Sections of hair would then be wrapped around one of the metal coils and clamped into place and the electric machine would add heat to the hair, setting the wave in place.

This particular machine was produced by E. Frederics, Inc. of New York, circa 1928. The image below shows representatives of the company giving a demonstration in New York in 1928.

Buzza April Showers

From The Art of Entertaining by Jean Waldon, published by the Buzza Company of Minneapolis in 1924:

An “April Shower” for a Bride-t0-Be

Springtime is a glorious time in which to entertain for a Bride-t0-be, and April is noted for its “showers.” Therefore, let us combine a luncheon, a few tulips, a bit o’Bridge, twelve girl friends of the bride, and a parasol all in one, and call it a real shower!

If the Hostess asked ten girls to share the expense with her, they might easily “chip in” and buy a really beautifully monogrammed parasol for the guest of honor, without any one person spending too much  money. Delegate to one girl the task of obtaining a sample of the bride’s traveling suit, and match as nearly as possible in a silk parasol.

The Hostess may arrange her luncheon table in the following manner. A centerpiece of dainty pink tulips placed in a glass basket, the handle of which is tied a crisp tulle bow of robin’s-egg blue, is unusual and decorative.

Place-cards are tiny parasols, containing a rhyming couplet underneath the fold, with a different message for each of the twelve girls present.

After the luncheon (which should be very simple), the guests are asked to find their Bridge tallies by searching the ouse.

Finally, someone discovers them, all hanging in groups of two, to the spokes of the open gift parasol. Each guest is then asked to detach the colorful little tally bearing her name and the two girls finding their tallies together from the same “spoke” are partners.

The tally belonging to the Hostess hangs alone, and that belongs to the honor guest is not to be found! Instead it is attached to the handle of the parasol, and the hostess then graciously presents the gift to its rightful owner on behalf of her friends. Upon the back of the tally belonging to the Bride-to-be, may be written the following verse, to which are signed all the names of the girls present:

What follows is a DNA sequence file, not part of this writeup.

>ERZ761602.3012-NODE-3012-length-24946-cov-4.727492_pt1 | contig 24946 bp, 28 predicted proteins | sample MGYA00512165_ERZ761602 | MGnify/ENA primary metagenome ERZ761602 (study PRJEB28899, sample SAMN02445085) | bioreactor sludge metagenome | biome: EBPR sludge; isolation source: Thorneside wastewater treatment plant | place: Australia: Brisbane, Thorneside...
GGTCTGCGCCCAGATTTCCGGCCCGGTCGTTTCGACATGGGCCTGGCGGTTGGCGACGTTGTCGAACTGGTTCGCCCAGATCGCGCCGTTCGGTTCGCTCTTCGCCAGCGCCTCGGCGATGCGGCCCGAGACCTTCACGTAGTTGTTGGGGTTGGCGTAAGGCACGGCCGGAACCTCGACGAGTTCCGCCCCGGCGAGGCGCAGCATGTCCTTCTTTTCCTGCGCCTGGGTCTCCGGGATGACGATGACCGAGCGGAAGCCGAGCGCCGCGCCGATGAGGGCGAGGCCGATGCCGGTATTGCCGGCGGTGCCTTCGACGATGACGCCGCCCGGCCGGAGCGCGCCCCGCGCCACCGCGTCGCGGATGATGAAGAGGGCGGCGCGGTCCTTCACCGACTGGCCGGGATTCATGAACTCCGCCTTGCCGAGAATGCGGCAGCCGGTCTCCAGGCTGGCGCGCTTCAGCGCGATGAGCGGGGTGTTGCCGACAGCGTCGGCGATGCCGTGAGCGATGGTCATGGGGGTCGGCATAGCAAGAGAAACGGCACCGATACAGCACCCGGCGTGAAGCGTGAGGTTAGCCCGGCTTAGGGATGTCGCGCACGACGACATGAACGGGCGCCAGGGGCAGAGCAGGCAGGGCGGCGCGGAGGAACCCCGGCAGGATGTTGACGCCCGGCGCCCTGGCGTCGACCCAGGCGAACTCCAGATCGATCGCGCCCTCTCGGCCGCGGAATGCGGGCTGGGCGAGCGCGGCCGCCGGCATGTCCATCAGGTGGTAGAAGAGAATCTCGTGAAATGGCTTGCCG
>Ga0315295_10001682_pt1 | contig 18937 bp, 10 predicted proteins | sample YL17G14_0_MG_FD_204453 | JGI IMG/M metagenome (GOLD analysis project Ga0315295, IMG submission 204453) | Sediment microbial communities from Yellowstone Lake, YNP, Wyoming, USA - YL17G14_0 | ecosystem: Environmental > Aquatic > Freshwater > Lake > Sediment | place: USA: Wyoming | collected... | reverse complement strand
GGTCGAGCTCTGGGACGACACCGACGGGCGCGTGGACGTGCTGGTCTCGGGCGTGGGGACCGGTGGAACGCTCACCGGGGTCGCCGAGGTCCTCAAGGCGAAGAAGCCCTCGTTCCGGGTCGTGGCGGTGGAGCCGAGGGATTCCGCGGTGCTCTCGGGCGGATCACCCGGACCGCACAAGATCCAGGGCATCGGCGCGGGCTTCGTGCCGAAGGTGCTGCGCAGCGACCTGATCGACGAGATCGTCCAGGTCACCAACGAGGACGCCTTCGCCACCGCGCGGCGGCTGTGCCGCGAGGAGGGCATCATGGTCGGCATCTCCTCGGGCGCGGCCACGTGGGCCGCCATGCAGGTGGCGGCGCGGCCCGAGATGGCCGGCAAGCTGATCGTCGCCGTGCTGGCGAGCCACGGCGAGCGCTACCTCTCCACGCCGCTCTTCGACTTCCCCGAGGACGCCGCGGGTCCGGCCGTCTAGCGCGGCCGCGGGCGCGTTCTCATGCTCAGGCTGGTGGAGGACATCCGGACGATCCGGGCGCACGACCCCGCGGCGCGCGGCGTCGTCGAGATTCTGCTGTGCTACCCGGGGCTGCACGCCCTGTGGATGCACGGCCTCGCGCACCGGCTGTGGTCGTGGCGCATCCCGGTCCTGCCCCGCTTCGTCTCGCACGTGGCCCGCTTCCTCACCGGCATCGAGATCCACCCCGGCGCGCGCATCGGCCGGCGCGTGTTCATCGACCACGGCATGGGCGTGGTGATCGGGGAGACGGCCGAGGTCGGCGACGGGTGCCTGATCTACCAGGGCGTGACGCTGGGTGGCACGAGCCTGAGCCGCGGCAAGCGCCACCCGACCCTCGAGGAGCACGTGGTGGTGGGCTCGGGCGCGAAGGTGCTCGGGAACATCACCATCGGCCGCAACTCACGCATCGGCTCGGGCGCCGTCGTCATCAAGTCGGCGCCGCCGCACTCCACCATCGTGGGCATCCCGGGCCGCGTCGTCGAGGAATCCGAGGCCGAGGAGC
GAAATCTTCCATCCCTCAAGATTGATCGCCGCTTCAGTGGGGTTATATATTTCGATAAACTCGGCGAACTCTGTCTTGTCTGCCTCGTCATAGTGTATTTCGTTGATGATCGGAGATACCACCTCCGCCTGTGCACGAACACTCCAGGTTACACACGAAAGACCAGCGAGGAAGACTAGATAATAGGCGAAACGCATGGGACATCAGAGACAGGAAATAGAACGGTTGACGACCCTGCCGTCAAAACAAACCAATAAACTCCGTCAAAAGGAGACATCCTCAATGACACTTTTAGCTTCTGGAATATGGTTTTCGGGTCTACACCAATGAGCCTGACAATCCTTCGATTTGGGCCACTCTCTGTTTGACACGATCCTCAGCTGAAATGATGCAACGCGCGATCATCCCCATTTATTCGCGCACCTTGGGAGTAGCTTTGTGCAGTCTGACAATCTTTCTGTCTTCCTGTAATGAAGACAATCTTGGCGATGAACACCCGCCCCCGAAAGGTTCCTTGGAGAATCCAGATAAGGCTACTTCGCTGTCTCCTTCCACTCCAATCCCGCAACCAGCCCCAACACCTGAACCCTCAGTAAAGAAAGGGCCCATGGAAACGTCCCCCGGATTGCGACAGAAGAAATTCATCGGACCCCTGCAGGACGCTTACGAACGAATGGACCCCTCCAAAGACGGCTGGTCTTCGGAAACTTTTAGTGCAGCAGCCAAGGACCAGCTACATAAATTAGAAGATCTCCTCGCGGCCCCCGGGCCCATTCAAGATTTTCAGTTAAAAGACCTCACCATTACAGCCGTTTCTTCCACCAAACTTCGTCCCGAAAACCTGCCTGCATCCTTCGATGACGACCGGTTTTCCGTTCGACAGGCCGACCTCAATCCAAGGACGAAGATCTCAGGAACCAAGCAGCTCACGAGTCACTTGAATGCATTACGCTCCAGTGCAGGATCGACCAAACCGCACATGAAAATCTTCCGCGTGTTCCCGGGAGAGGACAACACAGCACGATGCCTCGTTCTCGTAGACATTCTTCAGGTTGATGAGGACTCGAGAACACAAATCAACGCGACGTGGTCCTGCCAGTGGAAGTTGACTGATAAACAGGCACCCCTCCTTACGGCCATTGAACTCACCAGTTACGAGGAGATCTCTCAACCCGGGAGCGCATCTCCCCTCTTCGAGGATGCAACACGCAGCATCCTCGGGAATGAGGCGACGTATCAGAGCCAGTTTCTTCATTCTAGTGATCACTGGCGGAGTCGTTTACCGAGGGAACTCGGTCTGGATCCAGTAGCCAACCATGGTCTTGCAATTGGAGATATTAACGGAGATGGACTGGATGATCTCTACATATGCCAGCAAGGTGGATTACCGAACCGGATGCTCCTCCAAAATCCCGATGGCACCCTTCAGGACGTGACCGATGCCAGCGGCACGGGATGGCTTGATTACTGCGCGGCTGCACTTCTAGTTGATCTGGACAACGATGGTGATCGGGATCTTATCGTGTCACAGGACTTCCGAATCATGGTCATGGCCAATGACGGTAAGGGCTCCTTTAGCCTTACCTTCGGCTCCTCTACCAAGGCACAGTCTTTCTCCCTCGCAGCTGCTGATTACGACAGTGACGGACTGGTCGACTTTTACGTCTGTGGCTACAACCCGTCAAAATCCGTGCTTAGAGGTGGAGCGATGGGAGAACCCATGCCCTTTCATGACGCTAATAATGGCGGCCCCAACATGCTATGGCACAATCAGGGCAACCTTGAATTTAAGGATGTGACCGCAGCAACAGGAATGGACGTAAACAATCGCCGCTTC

After every little April shower

The skies are a brighter blue,

So may a shower of Happiness

Come every hour – to YOU!

***

Want to learn more about the Buzza Company and its work? Greetings, an exhibition chronicling the company’s history and its work, is showing at Hennepin History Museum through July 3, 2016.

 

Photo of the Week: Street Scene, c. 1925

This street scene, photographed circa 1925, was taken on 6th Street looking towards Nicollet Avenue (now Nicollet Mall) in downtown Minneapolis. Visible at the intersection is the corner of the Donaldson’s Department Store’s famous Glass Block building.

One of the things that struck our eye are the modes of transportation visible in this photograph. We have a new exhibition opening at Hennepin History Museum this week: the Cycling Museum of Minnesota has curated the ever-fascinating High Wheels! exhibition looking at biking in 19th century Minneapolis. This photograph post-dates the high wheels, but if you look closely you’ll see there’s foot, car, streetcar, and yes, bicycle traffic.